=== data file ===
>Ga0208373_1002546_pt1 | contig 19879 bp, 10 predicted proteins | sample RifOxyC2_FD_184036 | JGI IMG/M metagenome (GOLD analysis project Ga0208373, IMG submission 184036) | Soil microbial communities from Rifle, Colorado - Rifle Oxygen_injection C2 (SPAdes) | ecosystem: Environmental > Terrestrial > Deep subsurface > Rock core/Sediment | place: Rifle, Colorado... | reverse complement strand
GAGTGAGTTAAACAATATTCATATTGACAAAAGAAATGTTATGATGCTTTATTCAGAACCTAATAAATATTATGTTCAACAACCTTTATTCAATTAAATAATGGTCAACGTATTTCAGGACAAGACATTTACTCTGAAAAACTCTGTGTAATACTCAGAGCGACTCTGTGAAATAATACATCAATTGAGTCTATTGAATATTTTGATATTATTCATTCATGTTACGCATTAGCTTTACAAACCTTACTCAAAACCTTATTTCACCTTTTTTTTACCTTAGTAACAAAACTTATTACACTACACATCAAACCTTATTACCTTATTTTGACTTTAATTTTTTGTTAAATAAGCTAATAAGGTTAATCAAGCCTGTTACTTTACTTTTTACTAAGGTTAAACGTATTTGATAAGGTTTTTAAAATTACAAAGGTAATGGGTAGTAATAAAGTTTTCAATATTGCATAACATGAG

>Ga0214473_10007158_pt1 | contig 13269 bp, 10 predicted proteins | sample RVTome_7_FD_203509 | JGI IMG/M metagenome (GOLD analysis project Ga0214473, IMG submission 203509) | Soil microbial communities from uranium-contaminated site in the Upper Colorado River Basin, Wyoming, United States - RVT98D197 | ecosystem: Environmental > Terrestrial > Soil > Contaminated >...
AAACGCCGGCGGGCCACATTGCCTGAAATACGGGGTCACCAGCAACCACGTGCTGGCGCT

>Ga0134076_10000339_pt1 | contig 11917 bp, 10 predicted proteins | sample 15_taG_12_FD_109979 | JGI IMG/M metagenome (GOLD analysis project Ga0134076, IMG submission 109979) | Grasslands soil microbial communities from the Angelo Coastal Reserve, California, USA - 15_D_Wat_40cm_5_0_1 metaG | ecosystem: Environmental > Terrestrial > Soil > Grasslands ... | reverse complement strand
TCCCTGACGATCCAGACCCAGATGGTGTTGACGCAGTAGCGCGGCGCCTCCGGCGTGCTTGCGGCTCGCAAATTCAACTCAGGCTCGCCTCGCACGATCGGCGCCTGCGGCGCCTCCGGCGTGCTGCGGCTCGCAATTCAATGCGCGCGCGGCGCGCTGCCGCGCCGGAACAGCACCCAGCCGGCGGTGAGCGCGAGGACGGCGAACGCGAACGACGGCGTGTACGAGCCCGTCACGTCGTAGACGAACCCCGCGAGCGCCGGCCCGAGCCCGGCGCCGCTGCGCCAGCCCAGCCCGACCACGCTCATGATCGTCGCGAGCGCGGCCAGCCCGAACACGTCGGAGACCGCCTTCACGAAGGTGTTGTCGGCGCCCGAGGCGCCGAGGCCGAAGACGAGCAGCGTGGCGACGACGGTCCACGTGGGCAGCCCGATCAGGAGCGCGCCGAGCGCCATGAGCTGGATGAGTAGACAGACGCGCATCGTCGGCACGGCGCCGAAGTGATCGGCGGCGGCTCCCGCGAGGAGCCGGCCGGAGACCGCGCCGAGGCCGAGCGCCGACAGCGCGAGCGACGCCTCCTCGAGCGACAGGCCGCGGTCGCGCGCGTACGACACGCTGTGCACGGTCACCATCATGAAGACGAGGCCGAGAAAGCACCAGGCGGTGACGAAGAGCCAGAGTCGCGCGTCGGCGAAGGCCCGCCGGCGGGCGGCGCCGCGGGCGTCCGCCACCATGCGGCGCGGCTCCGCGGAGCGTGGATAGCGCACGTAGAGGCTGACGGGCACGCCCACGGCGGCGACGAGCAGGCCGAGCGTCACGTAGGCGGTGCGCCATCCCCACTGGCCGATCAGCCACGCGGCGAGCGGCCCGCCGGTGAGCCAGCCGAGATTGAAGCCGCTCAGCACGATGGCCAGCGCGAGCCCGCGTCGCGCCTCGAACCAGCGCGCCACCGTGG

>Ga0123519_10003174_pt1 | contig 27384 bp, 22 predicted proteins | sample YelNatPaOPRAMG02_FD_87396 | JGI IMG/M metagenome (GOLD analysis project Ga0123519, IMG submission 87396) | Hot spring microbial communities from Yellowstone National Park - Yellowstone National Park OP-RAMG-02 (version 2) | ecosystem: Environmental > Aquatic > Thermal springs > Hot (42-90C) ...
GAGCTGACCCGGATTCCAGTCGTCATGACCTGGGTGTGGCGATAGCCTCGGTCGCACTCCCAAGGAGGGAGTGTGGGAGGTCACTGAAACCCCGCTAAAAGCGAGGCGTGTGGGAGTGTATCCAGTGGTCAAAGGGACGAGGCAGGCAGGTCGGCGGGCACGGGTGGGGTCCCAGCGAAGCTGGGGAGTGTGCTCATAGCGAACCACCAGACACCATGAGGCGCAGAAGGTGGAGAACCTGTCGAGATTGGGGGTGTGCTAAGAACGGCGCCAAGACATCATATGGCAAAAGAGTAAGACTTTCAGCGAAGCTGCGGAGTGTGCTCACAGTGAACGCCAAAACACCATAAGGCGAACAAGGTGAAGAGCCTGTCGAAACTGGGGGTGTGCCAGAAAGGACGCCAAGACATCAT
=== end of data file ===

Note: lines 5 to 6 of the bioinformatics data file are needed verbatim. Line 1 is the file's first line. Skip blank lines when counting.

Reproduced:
>Ga0134076_10000339_pt1 | contig 11917 bp, 10 predicted proteins | sample 15_taG_12_FD_109979 | JGI IMG/M metagenome (GOLD analysis project Ga0134076, IMG submission 109979) | Grasslands soil microbial communities from the Angelo Coastal Reserve, California, USA - 15_D_Wat_40cm_5_0_1 metaG | ecosystem: Environmental > Terrestrial > Soil > Grasslands ... | reverse complement strand
TCCCTGACGATCCAGACCCAGATGGTGTTGACGCAGTAGCGCGGCGCCTCCGGCGTGCTTGCGGCTCGCAAATTCAACTCAGGCTCGCCTCGCACGATCGGCGCCTGCGGCGCCTCCGGCGTGCTGCGGCTCGCAATTCAATGCGCGCGCGGCGCGCTGCCGCGCCGGAACAGCACCCAGCCGGCGGTGAGCGCGAGGACGGCGAACGCGAACGACGGCGTGTACGAGCCCGTCACGTCGTAGACGAACCCCGCGAGCGCCGGCCCGAGCCCGGCGCCGCTGCGCCAGCCCAGCCCGACCACGCTCATGATCGTCGCGAGCGCGGCCAGCCCGAACACGTCGGAGACCGCCTTCACGAAGGTGTTGTCGGCGCCCGAGGCGCCGAGGCCGAAGACGAGCAGCGTGGCGACGACGGTCCACGTGGGCAGCCCGATCAGGAGCGCGCCGAGCGCCATGAGCTGGATGAGTAGACAGACGCGCATCGTCGGCACGGCGCCGAAGTGATCGGCGGCGGCTCCCGCGAGGAGCCGGCCGGAGACCGCGCCGAGGCCGAGCGCCGACAGCGCGAGCGACGCCTCCTCGAGCGACAGGCCGCGGTCGCGCGCGTACGACACGCTGTGCACGGTCACCATCATGAAGACGAGGCCGAGAAAGCACCAGGCGGTGACGAAGAGCCAGAGTCGCGCGTCGGCGAAGGCCCGCCGGCGGGCGGCGCCGCGGGCGTCCGCCACCATGCGGCGCGGCTCCGCGGAGCGTGGATAGCGCACGTAGAGGCTGACGGGCACGCCCACGGCGGCGACGAGCAGGCCGAGCGTCACGTAGGCGGTGCGCCATCCCCACTGGCCGATCAGCCACGCGGCGAGCGGCCCGCCGGTGAGCCAGCCGAGATTGAAGCCGCTCAGCACGATGGCCAGCGCGAGCCCGCGTCGCGCCTCGAACCAGCGCGCCACCGTGG